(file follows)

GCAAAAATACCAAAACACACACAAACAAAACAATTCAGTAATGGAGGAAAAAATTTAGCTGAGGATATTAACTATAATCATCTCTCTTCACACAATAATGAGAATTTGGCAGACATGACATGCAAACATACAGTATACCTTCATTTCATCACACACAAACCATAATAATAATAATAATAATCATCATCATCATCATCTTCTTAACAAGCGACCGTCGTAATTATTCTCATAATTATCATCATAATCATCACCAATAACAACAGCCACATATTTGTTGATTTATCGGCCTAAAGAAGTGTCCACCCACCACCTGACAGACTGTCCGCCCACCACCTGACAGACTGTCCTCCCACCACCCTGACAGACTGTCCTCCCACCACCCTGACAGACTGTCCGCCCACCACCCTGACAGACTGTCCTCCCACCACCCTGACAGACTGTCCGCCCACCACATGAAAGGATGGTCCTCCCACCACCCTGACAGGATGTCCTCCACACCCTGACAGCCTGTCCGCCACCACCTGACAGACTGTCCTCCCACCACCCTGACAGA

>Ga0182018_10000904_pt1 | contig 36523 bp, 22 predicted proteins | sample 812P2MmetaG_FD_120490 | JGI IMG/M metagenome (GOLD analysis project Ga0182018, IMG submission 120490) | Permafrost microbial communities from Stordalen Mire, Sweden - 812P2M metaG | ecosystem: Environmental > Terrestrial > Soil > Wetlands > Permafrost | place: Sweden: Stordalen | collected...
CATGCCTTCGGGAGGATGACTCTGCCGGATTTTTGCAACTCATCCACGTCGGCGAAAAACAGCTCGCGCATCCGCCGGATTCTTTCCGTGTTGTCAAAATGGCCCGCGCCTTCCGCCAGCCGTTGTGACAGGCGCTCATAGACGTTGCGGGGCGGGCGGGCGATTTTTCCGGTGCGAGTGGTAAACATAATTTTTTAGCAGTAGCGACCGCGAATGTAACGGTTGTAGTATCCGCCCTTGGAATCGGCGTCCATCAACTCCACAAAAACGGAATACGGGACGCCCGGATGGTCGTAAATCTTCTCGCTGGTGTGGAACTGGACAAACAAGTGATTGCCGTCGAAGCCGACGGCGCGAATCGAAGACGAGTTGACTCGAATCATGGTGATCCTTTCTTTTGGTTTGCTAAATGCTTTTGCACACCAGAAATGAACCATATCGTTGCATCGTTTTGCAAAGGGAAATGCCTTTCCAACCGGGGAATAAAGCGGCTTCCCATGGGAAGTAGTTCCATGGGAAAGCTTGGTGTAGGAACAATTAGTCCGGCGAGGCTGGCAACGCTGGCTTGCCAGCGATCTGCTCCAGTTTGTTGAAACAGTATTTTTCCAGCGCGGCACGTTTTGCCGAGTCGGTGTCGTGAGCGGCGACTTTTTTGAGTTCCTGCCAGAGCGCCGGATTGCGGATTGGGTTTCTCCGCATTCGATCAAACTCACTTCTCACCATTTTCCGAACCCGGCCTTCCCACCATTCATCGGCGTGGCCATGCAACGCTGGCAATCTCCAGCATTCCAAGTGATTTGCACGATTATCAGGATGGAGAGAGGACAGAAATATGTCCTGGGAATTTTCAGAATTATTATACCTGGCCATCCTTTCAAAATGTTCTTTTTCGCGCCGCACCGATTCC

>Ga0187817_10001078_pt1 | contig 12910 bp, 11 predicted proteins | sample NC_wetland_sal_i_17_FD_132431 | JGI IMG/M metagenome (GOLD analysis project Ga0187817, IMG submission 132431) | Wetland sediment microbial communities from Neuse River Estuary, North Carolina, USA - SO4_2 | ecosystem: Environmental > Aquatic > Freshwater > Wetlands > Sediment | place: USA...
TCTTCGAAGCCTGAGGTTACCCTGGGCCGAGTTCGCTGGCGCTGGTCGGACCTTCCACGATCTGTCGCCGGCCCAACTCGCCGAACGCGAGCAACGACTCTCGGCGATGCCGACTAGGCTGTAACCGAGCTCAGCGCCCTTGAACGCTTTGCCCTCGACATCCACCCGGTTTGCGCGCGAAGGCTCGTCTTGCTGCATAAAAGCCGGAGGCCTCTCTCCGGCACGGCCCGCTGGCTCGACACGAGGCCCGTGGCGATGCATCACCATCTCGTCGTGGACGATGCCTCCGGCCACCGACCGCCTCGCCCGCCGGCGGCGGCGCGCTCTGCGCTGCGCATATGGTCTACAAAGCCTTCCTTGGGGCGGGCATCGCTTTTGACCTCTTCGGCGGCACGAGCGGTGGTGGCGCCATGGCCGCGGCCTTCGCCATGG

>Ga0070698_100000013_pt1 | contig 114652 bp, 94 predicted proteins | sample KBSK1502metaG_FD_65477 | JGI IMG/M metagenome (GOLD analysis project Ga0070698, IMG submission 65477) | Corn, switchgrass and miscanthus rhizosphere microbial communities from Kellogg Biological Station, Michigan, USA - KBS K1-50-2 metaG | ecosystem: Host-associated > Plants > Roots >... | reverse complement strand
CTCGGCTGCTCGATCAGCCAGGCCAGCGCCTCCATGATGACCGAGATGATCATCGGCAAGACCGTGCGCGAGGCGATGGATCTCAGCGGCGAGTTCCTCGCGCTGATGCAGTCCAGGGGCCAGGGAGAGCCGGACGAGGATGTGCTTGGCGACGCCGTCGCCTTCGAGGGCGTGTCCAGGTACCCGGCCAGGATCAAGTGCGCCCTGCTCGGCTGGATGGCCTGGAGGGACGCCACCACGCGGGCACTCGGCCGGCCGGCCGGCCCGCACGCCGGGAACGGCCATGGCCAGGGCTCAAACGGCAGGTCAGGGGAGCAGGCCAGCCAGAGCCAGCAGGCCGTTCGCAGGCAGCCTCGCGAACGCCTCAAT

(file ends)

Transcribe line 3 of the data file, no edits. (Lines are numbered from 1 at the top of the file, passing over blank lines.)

CATGCCTTCGGGAGGATGACTCTGCCGGATTTTTGCAACTCATCCACGTCGGCGAAAAACAGCTCGCGCATCCGCCGGATTCTTTCCGTGTTGTCAAAATGGCCCGCGCCTTCCGCCAGCCGTTGTGACAGGCGCTCATAGACGTTGCGGGGCGGGCGGGCGATTTTTCCGGTGCGAGTGGTAAACATAATTTTTTAGCAGTAGCGACCGCGAATGTAACGGTTGTAGTATCCGCCCTTGGAATCGGCGTCCATCAACTCCACAAAAACGGAATACGGGACGCCCGGATGGTCGTAAATCTTCTCGCTGGTGTGGAACTGGACAAACAAGTGATTGCCGTCGAAGCCGACGGCGCGAATCGAAGACGAGTTGACTCGAATCATGGTGATCCTTTCTTTTGGTTTGCTAAATGCTTTTGCACACCAGAAATGAACCATATCGTTGCATCGTTTTGCAAAGGGAAATGCCTTTCCAACCGGGGAATAAAGCGGCTTCCCATGGGAAGTAGTTCCATGGGAAAGCTTGGTGTAGGAACAATTAGTCCGGCGAGGCTGGCAACGCTGGCTTGCCAGCGATCTGCTCCAGTTTGTTGAAACAGTATTTTTCCAGCGCGGCACGTTTTGCCGAGTCGGTGTCGTGAGCGGCGACTTTTTTGAGTTCCTGCCAGAGCGCCGGATTGCGGATTGGGTTTCTCCGCATTCGATCAAACTCACTTCTCACCATTTTCCGAACCCGGCCTTCCCACCATTCATCGGCGTGGCCATGCAACGCTGGCAATCTCCAGCATTCCAAGTGATTTGCACGATTATCAGGATGGAGAGAGGACAGAAATATGTCCTGGGAATTTTCAGAATTATTATACCTGGCCATCCTTTCAAAATGTTCTTTTTCGCGCCGCACCGATTCC